August 11, 2015

Agaves are impressive leaf succulents with a wide range of color, texture and size to their rosettes. There are approximately 200 species found throughout the southwest, Mexico, and Central America. The bold rosettes are dramatic accents for the garden that contrast well with the fine texture of desert trees and shrubs. Agaves are some of the most useful desert plants, tolerant of heat, cold, drought, and poor soil. Agaves, also called century plants, take from five to fifty years to finally flower, often with a spectacular flowering stalk. After blooming, the plant slowly dies. However, they often produce offsets, seeds or bulbils (plantlets).

Because of their sharp leaves and the large size of some agaves, avoid placing close to walkways, windows, or patios. Medium to small agaves work well in containers or combined with groundcovers and wildflowers for the garden. They are best suited for fall and late winter planting. Agaves may need to be treated occasionally for agave snout weevil.

Agave Colorata
Photo: Donna DiFrancesco

Agave colorata, Mescal Ceniza

This unusual agave has exceptional, heavily “toothed” marbled gray-green leaves which bear bud printing (the impression of adjacent leaves). Agave colorata grows to approximately 2 feet by 2 feet. This Sonoran native offers good contrast to green groundcovers, mesquite and ironwood. Its light yellow flowers are borne on a short stalk.


Photo: Donna DiFrancesco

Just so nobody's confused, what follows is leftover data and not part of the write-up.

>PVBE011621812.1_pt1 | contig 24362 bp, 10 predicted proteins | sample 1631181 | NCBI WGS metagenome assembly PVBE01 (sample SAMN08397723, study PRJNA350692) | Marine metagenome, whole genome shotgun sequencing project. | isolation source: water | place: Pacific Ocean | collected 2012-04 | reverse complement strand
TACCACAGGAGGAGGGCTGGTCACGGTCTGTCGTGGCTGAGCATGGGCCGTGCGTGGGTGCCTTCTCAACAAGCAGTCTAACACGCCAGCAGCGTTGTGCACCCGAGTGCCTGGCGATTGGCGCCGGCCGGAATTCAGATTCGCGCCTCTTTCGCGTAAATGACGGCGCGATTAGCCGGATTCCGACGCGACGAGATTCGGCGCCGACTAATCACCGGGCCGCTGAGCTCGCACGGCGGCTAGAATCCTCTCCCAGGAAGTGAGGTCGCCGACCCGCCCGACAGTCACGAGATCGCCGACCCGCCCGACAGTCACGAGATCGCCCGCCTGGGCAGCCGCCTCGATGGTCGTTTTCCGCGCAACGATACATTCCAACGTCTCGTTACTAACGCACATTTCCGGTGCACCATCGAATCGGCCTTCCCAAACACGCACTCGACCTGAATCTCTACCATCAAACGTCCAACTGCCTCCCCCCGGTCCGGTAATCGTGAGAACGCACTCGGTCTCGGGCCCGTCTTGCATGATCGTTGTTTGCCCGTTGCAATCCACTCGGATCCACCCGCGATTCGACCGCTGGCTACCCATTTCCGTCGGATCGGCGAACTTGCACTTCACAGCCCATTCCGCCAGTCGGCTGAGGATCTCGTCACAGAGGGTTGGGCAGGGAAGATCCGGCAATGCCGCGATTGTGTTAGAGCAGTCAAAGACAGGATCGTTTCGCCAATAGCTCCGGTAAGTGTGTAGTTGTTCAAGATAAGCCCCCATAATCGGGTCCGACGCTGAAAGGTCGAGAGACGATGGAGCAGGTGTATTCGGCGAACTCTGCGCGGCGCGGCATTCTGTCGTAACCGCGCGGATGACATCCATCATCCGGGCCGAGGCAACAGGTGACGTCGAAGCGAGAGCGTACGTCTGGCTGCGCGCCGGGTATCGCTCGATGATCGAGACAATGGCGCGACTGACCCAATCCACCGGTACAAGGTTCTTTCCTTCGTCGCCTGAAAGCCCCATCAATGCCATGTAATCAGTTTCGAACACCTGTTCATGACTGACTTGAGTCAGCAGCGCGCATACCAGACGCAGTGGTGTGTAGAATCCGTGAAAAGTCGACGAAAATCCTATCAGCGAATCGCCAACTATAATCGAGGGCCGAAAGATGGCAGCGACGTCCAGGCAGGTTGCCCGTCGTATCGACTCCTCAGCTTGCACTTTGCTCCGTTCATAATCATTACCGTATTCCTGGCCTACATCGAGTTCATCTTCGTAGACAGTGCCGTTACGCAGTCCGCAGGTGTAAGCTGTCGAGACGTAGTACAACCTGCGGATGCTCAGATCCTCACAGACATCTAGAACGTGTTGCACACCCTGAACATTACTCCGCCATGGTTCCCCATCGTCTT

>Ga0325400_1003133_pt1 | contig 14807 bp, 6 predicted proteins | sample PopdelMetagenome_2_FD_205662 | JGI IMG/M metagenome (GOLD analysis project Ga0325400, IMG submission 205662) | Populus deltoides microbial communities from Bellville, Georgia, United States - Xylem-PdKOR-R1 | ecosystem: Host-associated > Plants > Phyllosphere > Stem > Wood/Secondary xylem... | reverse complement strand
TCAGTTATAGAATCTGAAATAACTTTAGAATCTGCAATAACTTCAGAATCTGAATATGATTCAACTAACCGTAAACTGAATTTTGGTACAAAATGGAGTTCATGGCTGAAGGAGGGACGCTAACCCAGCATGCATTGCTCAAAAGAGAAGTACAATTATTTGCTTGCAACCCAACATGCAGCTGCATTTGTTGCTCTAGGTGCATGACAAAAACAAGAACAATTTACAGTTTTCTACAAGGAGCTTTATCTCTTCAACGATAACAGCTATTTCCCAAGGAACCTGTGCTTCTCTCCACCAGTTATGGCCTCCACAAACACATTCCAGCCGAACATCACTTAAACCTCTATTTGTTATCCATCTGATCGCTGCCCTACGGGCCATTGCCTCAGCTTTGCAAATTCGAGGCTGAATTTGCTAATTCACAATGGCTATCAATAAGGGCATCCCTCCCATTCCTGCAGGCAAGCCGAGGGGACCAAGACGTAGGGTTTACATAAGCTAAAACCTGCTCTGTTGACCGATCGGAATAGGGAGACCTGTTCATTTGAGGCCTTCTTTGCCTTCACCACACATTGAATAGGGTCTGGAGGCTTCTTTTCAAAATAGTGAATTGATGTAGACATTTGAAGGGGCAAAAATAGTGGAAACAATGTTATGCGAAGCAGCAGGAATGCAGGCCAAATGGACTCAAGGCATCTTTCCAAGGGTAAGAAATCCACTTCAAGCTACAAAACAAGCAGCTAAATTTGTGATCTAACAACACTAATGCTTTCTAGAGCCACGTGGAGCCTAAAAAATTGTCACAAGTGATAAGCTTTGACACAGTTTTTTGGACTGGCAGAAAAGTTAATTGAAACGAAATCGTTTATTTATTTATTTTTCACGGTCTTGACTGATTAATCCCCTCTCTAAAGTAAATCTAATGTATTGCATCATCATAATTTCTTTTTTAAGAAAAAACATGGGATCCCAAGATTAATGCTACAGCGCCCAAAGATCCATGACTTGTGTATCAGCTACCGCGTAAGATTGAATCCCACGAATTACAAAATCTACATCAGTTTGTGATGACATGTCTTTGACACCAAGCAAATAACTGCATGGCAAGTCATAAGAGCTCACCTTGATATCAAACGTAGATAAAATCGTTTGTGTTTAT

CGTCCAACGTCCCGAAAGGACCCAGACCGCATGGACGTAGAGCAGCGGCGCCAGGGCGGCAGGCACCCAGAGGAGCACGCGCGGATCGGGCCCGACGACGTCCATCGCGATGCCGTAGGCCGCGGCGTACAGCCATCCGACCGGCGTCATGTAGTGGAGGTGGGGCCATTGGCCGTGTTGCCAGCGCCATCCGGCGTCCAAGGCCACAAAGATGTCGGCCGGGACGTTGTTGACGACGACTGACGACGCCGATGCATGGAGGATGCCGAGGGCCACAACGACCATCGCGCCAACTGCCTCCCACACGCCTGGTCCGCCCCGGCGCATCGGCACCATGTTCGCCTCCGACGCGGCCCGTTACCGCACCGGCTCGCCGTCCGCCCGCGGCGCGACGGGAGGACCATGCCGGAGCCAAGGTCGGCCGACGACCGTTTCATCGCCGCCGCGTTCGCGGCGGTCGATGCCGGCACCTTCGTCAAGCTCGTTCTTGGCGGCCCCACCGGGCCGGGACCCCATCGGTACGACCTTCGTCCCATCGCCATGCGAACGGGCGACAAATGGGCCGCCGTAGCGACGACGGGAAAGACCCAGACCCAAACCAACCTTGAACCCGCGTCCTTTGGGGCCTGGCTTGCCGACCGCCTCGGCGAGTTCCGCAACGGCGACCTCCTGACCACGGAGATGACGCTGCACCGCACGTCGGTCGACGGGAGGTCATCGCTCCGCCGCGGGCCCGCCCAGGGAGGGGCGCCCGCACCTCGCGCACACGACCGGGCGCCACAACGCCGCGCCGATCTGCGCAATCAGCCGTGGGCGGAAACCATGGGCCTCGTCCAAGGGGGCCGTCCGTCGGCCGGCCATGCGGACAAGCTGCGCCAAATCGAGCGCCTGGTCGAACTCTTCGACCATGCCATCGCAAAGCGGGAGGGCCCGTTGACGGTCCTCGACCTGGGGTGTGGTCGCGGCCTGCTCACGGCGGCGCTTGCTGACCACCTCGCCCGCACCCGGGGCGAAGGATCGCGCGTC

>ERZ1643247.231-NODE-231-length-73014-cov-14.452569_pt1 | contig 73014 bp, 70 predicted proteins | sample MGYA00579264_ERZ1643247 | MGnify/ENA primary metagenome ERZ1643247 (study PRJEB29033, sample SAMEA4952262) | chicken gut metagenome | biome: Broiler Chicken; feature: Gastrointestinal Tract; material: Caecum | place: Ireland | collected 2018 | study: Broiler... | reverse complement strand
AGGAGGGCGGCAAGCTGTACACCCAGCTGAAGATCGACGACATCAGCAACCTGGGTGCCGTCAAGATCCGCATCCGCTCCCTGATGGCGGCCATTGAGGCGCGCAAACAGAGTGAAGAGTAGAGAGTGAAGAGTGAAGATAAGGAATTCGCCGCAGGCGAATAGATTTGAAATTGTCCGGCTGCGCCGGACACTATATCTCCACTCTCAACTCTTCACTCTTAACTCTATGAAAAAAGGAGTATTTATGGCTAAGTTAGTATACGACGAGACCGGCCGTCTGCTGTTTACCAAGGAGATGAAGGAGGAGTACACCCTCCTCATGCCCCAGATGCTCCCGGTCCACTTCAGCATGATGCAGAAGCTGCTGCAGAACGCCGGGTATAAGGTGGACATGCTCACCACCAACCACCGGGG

Photo: Donna DiFrancesco

Agave parryi, Parry’s Agave

One of the most striking and hardy agaves, Parry’s agave grows to about two feet in diameter with compact blue-green rosettes, and bears a spectacular tree-like flowering stalk. This plant can be found throughout the Southwest and Mexico. Excellent for mass planting, Agave parryi works well with wildflowers and also in containers for the patio.


Photo: Scott Millard
Photo: Scott Millard

Agave vilmoriniana, Octopus Agave

This agave from northwestern Mexico grows on cliff faces with graceful, twisting, light green unarmed leaves that are approximately 4 feet long. It works well in the ground or a container. Octopus agave bears a striking, brilliant yellow, 20 foot flowering spike followed by numerous bulbils which can be collected and rooted.

Learn more information and find more details about this plant and see additional photos at the Arizona Municipal Water Users Association Landscape Plants for the Arizona Desert plant database.


*Top Photo: Agave desmettiana ‘Marginata’ or Smooth Agave is a little friendlier in public areas. Photo: Donna DiFrancesco

This feature is based on a concept and text originally developed jointly by the Arizona Nursery Association and the Arizona Municipal Water Users Association (AMWUA) with partial funding from the Arizona Department of Water Resources.